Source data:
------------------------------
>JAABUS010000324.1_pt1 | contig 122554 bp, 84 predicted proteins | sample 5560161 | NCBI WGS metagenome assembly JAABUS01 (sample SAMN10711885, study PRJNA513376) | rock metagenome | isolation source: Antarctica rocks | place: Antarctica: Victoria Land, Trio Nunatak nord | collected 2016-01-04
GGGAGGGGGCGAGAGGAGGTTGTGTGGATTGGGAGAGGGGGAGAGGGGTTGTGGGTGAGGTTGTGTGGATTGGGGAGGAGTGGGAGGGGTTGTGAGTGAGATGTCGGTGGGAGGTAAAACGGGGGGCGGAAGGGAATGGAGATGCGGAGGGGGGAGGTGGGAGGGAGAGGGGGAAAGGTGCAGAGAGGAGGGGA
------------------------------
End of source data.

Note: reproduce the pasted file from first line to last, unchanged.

>JAABUS010000324.1_pt1 | contig 122554 bp, 84 predicted proteins | sample 5560161 | NCBI WGS metagenome assembly JAABUS01 (sample SAMN10711885, study PRJNA513376) | rock metagenome | isolation source: Antarctica rocks | place: Antarctica: Victoria Land, Trio Nunatak nord | collected 2016-01-04
GGGAGGGGGCGAGAGGAGGTTGTGTGGATTGGGAGAGGGGGAGAGGGGTTGTGGGTGAGGTTGTGTGGATTGGGGAGGAGTGGGAGGGGTTGTGAGTGAGATGTCGGTGGGAGGTAAAACGGGGGGCGGAAGGGAATGGAGATGCGGAGGGGGGAGGTGGGAGGGAGAGGGGGAAAGGTGCAGAGAGGAGGGGA